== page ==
Nigerian health officials won’t have to rely on flawed, decade-old census data when they plan deliveries of the measles vaccine next year. Instead, they will have access to what may be the most detailed and up-to-date population map ever produced for a developing country. Created by the Bill & Melinda Gates Foundation in Seattle, Washington, and delivered to Nigerian officials on 1 May, the map is based on a detailed analysis of buildings in satellite imagery and more than 2,000 on-the-ground neighbourhood surveys.
It is one of several projects that are leveraging remote-sensing data and modern computer-learning algorithms to chart human settlements around the globe with unprecedented precision. Researchers hope that these data will enable better management of public health, infrastructure and natural resources — and improve planning for emergencies. This is especially true in developing countries, where census estimates are notoriously unreliable and outdated.
“If you don’t know how many people are where, you cannot have any kind of structured, organized plan for changing people’s lives,” says Budhendra Bhaduri, who heads the Urban Dynamics Institute at Oak Ridge National Laboratory in Tennessee and is a collaborator on the Gates Foundation project.
Researchers have been laying the groundwork for these advanced maps for two decades. Oak Ridge began using satellite imagery in the late 1990s to improve population estimates; within a few years, it was creating daytime and night-time maps that showed where people in the United States lived and worked. But better algorithms and increased computing power have made it possible to apply this approach globally in the past several years.
“The data was always there, but nobody was able to process it,” says Martino Pesaresi, a remote-sensing expert at the European Commission’s Joint Research Centre in Ispra, Italy. In 2014, Pesaresi’s team used an automated system to map settlements across the world using images from US Landsat satellites. The group has since analysed selected imagery back to 1975, and is publishing annual updates with a resolution of 10 metres using optical and radar data from the European Sentinel satellites.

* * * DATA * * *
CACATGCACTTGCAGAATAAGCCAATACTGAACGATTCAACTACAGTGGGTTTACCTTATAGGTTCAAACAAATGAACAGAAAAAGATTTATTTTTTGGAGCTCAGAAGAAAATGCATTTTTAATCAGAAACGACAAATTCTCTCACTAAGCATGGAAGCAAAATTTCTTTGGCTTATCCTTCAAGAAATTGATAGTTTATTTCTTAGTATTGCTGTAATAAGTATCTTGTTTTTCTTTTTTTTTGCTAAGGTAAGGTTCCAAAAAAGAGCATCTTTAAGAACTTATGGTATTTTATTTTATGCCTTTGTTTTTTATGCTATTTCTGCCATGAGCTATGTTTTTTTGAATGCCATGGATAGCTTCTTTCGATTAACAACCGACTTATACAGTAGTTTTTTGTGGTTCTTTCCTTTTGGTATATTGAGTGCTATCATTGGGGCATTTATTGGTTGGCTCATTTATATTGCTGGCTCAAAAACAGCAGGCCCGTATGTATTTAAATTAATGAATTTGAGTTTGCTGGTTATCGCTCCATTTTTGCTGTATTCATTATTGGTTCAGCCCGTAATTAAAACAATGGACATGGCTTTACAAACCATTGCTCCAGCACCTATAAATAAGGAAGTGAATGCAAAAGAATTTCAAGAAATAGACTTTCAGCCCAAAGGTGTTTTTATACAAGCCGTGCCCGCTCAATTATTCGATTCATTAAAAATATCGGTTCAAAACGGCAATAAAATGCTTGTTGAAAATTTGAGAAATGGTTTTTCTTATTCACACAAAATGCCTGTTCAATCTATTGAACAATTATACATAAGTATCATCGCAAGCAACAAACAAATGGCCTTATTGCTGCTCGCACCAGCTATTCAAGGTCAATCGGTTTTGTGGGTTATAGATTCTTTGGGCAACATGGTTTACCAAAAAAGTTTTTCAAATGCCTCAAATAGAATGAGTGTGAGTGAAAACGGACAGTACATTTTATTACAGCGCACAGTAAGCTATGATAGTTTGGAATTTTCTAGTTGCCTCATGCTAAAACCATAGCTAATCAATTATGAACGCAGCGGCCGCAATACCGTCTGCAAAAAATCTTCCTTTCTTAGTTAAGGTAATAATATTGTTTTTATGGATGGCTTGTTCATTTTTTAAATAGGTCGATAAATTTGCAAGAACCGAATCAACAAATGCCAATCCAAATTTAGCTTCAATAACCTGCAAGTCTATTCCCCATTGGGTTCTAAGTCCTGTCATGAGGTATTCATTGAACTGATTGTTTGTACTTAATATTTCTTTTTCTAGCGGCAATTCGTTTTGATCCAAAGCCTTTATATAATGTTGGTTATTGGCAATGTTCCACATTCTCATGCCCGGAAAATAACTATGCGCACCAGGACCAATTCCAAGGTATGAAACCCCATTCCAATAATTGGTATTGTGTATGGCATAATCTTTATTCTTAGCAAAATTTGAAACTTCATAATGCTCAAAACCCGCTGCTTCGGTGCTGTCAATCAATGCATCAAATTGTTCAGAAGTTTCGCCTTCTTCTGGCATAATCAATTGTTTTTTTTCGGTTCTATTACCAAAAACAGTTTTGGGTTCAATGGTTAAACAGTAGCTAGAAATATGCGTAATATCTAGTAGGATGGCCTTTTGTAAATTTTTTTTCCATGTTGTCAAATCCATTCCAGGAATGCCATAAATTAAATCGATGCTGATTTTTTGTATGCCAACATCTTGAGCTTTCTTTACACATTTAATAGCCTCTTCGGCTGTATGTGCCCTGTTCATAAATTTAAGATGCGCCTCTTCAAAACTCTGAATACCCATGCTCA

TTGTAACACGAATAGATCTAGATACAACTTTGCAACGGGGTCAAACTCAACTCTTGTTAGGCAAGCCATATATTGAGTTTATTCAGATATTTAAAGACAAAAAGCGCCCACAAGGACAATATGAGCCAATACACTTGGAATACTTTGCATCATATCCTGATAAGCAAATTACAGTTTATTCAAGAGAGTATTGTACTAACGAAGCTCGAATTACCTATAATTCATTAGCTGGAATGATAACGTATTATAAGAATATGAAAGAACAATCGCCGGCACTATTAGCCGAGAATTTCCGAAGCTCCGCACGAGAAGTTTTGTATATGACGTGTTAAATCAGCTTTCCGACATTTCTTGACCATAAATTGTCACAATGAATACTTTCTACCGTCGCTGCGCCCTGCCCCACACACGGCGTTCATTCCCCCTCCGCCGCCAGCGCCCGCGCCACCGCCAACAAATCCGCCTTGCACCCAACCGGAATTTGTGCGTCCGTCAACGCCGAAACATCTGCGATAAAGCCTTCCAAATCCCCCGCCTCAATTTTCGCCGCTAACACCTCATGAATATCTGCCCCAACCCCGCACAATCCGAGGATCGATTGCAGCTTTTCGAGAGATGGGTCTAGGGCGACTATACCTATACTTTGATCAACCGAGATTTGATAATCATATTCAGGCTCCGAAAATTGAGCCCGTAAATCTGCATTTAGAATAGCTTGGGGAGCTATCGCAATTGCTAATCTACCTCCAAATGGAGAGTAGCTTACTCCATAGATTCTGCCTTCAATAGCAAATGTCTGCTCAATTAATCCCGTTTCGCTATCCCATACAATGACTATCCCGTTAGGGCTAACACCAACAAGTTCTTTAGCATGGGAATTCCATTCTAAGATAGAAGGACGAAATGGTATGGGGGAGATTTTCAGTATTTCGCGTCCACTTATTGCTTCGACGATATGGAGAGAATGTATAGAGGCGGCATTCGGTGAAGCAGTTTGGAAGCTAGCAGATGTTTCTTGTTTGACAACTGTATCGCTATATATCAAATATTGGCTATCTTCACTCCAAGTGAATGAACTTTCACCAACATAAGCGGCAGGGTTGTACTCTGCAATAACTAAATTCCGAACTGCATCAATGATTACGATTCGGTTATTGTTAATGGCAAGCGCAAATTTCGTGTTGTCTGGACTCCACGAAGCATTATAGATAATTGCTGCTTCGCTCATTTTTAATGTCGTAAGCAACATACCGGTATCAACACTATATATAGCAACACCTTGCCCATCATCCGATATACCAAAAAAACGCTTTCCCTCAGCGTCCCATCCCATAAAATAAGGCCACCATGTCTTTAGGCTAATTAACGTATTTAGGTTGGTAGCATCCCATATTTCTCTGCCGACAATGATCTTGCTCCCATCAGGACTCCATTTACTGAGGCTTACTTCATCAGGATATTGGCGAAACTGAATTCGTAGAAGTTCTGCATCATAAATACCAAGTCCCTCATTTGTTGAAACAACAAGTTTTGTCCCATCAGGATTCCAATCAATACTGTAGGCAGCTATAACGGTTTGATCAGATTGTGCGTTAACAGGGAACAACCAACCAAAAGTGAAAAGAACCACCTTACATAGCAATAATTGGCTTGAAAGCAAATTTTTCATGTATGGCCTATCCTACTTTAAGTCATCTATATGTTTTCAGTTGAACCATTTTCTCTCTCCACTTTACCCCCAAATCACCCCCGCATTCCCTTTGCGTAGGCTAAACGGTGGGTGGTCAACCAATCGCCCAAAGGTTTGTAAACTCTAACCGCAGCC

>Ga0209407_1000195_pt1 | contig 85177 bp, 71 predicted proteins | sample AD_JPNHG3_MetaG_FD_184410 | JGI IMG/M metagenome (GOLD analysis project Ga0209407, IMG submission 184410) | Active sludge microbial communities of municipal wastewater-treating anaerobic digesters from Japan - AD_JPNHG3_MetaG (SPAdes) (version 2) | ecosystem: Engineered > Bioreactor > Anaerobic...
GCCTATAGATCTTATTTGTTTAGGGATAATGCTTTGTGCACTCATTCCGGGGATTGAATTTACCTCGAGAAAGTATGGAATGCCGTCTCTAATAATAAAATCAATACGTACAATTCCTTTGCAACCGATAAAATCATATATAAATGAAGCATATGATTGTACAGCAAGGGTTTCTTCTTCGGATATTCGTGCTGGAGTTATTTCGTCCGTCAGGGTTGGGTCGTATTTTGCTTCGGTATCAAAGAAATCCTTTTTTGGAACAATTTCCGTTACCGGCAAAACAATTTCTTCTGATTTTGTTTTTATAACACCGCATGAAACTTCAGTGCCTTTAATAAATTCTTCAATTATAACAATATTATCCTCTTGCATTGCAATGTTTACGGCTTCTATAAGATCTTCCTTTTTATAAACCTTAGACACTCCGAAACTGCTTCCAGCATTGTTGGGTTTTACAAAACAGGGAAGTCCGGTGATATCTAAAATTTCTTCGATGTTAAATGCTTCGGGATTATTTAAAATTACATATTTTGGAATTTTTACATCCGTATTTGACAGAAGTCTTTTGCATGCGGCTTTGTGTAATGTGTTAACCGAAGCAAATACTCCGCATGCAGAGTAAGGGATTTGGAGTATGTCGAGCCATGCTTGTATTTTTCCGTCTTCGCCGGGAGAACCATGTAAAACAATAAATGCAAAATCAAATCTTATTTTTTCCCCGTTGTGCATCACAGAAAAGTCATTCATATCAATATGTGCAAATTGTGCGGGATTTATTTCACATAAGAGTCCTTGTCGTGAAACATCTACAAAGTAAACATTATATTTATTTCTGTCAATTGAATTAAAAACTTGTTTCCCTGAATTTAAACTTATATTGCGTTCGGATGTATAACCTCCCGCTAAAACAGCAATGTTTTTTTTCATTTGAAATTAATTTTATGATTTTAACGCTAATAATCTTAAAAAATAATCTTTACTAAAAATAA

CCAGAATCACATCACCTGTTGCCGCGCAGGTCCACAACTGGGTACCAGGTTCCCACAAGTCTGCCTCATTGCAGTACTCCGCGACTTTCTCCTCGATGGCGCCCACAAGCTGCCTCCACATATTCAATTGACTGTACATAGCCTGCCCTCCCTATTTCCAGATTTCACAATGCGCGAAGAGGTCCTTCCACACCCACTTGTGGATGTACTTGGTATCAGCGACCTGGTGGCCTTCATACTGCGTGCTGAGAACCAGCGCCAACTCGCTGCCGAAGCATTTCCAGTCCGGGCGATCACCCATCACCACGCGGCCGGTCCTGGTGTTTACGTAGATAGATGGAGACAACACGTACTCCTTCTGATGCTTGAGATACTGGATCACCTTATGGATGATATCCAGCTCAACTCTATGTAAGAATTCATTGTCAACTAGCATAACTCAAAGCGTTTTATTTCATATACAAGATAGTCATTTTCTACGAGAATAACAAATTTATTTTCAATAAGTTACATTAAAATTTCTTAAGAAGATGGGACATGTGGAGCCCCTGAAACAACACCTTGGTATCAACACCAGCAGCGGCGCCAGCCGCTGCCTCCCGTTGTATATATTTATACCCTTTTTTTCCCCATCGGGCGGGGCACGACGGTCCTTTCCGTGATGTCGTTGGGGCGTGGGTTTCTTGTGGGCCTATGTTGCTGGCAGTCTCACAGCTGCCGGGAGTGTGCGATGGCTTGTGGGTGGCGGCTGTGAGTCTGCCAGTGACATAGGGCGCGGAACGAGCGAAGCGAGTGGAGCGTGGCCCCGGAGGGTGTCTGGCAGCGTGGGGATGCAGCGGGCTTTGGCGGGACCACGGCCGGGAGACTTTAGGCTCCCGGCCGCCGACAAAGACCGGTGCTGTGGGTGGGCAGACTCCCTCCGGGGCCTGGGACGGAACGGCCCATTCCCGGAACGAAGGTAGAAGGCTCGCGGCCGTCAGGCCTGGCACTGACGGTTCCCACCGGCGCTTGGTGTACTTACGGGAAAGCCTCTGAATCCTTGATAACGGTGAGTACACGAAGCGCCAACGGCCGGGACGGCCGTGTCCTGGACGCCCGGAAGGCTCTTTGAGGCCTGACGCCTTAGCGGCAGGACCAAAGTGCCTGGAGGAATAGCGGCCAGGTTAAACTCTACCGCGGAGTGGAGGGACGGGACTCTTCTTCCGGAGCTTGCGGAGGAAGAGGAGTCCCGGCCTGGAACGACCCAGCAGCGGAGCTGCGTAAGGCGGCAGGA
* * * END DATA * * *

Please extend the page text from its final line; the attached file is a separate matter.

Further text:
Facebook has also joined the mapping push, after announcing plans in 2014 to expand Internet access worldwide using drones and satellites. The social-media giant purchased half-metre-resolution commercial satellite imagery of 30 countries, and developed an algorithm to identify human-built structures before partnering with Columbia University in New York City to overlay census data. Columbia has released population maps for eight of the countries and plans to finish the remainder within a few months.
“The Facebook algorithm is finding exactly what they want to find, which is rural populations,” says Greg Yetman, associate director for geospatial applications at Columbia’s Center for International Earth Science Information Network. One advantage of this approach, he says, is that it doesn’t require on-the-ground surveys like those conducted by the Gates Foundation.
The Gates Foundation began its mapping project after encountering problems while distributing polio vaccines in Nigeria: millions of doses would be sent to areas where they weren’t needed and would disappear, while other areas suffered shortages. The foundation teamed up with researchers at Oak Ridge and the University of Southampton, UK, in 2013 to produce the first high-resolution maps of Nigeria’s northern states. The group completed those in 2015, and next month it group will make public its first country-wide map.
The plot reveals villages that weren’t included in Nigeria’s most recent census, in 2006, and shows that many urban areas are more populated than the census data indicated, says Vince Seaman, an epidemiologist and interim deputy director of data and analytics for global develop-ment at the Gates Foundation. “This has the potential to change the whole game,” he says. “For all of the different vaccines in Nigeria, it could save US$1 billion in a space of a few years.”
What sets the foundation’s project apart is how it places people on its map. Rather than relying on census data, Oak Ridge researchers used computer algorithms to identify different types of neighbourhood: neat street grids and large structures often indicate wealthier areas, whereas clusters of disorganized lines can be used to identify slums and informal settlements (see ‘Picturing population’). Researchers at the University of Southampton then used those data to design household-population surveys for each settlement type; the results of the surveys were used to calculate population densities.
Source: Overlay, Bill and Melinda Gates Foundation; Map, Google
Seaman says it will cost between $1 million and $2 million per country to repeat this exercise elsewhere. The Gates Foundation is now working with the UK Department for International Development to expand its mapping project to Ethiopia and the Democratic Republic of the Congo.
Seaman says that the goal moving forward must be to help developing countries collect census data referenced to geographic location to capture a true snapshot of their populations. Ethiopia is planning to do that later this year, with Nigeria following in 2018. Seaman hopes that the Gates Foundation mapping project will bolster those efforts. If it succeeds, he says, “that would make our stuff obsolete”.
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